When a young governess arrives at an old mansion, she will be spun into a web of dark secrets held by its master.
The gothic classic is revived for a new generation. The novel Jane Eyre by Charlotte Brontë takes on a new form under the steady eye of director Cary Fukunaga, a romance verging on dark thriller. Without batting an eye, the film opens lushly, spreading across disconnected moors. The greyish, vintage tones successfully reflect feelings of wild passion, tucked into a time where men and women were expected to comport themselves with square manners.
Another of Jane Eyre’s strengths is its cast. It’s mesmerizing, as the two leading actors especially are their characters reincarnate. Mia Wasikowska is the fiercely intelligent, resilient Jane, acting with grace and passion, emotion and restraint, as Jane emerges into womanhood in firm determination. Hailing from a cruel childhood, she has clung to any form of affection that mirrors her own ability to love passionately, and arriving at Thornfield Hall, she slowly melts the heart of her employer, the sadistic Edward Fairfax Rochester. Played by Michael Fassbender, he’s an equal enigma, fascinating and open in his display of raw, transformative emotions. He captures two personality traits I never liked about Mr. Rochester, his desperateness, and possessiveness in love. Other future famous faces appear in the cast, such as Sally Hawkins, the petty aunt who shipped Jane off as soon as possible to the heartless boarding school Lowood, and Jamie Bell, as the rigidly devout St. John Rivers. There’s the legendary Judi Dench as Mrs. Alice Fairfax, a face of society’s unspoken rules, as Jane’s love story spirals into darker territory.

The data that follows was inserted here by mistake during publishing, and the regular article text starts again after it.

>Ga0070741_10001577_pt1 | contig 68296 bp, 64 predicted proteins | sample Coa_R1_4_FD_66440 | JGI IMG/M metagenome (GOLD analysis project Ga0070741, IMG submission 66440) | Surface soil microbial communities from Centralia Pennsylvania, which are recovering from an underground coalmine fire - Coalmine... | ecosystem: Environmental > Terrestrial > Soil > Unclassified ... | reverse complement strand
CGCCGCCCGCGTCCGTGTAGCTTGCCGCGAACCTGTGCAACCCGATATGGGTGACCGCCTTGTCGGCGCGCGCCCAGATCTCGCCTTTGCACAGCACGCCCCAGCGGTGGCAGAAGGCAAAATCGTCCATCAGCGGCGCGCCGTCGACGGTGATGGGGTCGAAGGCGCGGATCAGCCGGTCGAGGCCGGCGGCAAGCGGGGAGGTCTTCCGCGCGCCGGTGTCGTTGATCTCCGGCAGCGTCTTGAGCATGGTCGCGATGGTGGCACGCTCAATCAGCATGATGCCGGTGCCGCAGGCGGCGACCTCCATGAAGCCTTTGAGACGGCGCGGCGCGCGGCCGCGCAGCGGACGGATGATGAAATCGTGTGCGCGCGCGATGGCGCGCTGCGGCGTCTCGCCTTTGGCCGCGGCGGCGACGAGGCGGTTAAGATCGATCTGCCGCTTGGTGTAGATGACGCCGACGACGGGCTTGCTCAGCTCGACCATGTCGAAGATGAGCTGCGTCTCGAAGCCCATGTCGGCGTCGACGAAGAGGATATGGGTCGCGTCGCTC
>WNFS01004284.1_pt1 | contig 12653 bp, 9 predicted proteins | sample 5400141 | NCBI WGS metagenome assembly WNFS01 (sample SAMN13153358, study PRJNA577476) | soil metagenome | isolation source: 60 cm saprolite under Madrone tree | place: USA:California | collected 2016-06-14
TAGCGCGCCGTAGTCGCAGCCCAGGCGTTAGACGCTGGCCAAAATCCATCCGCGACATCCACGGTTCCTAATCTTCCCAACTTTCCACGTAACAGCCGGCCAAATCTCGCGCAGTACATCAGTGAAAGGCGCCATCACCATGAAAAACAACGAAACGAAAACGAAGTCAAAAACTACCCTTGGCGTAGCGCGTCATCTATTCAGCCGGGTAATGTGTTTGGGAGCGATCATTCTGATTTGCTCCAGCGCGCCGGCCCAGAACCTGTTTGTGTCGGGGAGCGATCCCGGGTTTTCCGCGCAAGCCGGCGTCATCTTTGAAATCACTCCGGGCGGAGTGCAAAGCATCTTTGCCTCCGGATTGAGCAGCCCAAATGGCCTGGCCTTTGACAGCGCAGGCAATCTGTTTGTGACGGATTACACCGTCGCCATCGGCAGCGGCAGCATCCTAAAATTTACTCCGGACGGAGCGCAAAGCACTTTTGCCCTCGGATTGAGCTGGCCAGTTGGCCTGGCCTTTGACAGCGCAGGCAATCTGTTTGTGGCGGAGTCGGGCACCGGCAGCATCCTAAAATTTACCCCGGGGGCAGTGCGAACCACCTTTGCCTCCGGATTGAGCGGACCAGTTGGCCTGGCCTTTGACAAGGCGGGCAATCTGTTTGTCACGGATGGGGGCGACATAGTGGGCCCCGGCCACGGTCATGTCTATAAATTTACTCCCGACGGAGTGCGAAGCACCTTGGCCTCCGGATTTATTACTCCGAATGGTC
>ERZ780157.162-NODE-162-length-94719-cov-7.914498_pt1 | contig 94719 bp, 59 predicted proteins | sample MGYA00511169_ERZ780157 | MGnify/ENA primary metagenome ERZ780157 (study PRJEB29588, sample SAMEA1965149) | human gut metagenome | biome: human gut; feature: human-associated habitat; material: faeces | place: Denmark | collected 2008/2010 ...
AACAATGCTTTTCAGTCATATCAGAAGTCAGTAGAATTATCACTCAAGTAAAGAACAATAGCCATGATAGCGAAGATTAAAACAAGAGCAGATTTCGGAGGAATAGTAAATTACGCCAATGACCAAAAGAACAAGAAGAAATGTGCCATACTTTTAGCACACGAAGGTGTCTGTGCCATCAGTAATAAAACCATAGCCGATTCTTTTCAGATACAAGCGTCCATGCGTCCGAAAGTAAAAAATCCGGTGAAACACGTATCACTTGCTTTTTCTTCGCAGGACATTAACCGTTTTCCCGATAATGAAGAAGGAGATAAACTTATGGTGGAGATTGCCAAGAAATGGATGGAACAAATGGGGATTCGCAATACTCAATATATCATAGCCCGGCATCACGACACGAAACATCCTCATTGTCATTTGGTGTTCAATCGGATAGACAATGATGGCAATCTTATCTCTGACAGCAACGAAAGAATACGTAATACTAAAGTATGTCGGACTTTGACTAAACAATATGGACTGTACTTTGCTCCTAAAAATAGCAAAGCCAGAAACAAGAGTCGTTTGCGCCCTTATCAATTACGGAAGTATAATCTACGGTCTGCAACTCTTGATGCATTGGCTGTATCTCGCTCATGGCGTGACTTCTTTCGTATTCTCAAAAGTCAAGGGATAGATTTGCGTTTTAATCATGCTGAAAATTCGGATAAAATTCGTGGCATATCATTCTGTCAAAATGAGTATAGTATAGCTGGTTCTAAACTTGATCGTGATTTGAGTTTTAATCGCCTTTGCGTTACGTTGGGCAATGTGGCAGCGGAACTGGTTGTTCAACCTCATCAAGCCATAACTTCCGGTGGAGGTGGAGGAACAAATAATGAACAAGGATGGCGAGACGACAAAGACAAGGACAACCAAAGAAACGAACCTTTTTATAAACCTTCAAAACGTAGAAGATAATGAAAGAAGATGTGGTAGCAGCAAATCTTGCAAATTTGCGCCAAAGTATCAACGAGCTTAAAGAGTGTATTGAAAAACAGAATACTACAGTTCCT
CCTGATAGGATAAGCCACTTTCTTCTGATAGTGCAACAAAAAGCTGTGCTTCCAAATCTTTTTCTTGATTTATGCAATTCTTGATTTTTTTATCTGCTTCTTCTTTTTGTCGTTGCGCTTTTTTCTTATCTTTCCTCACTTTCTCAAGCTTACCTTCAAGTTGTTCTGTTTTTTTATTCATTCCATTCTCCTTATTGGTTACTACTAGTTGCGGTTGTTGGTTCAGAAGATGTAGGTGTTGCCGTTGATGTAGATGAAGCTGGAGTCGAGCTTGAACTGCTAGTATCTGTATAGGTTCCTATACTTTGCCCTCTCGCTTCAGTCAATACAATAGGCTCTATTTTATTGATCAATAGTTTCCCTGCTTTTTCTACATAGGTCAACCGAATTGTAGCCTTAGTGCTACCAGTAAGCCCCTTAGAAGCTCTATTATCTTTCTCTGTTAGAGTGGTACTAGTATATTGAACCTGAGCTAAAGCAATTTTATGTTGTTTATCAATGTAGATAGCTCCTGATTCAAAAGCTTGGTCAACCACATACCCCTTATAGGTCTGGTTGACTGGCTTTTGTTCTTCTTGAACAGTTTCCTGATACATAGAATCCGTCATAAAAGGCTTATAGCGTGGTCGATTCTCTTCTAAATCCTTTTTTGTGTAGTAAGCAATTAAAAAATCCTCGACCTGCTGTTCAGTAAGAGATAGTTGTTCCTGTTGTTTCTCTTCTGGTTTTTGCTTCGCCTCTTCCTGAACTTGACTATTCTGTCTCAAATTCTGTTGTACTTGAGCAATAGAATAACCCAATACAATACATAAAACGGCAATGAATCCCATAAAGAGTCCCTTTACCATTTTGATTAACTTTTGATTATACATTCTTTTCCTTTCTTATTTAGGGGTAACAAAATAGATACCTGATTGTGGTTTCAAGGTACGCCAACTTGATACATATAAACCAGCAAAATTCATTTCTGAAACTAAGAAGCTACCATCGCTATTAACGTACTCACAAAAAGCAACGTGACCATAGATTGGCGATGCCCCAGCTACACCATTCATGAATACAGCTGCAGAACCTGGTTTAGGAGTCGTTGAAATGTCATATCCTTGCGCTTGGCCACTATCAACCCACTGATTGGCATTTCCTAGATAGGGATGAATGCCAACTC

For those who have read the book, it might feel simply thrilling to see the story on screen, especially when the cast lines up so well. Like with any adaptation, chunks of the plot are lost, and having just finished reading the novel, I found it a little frustrating the film did not tie up ends for all the characters, not just Jane and Mr. Rochester’s. And while much of Jane’s internal monologues were, well, internal in the novel, a great deal of Jane’s particular intelligence and brilliance is lost through the film medium. One of the reasons Jane has remained timeless is her fierce self-reliance; but Wasikowska comes as close as it gets in communicating her internal conflict and desire. The 2011 film is a stylish, modern reworking of an extraordinary story. It transfixes quite.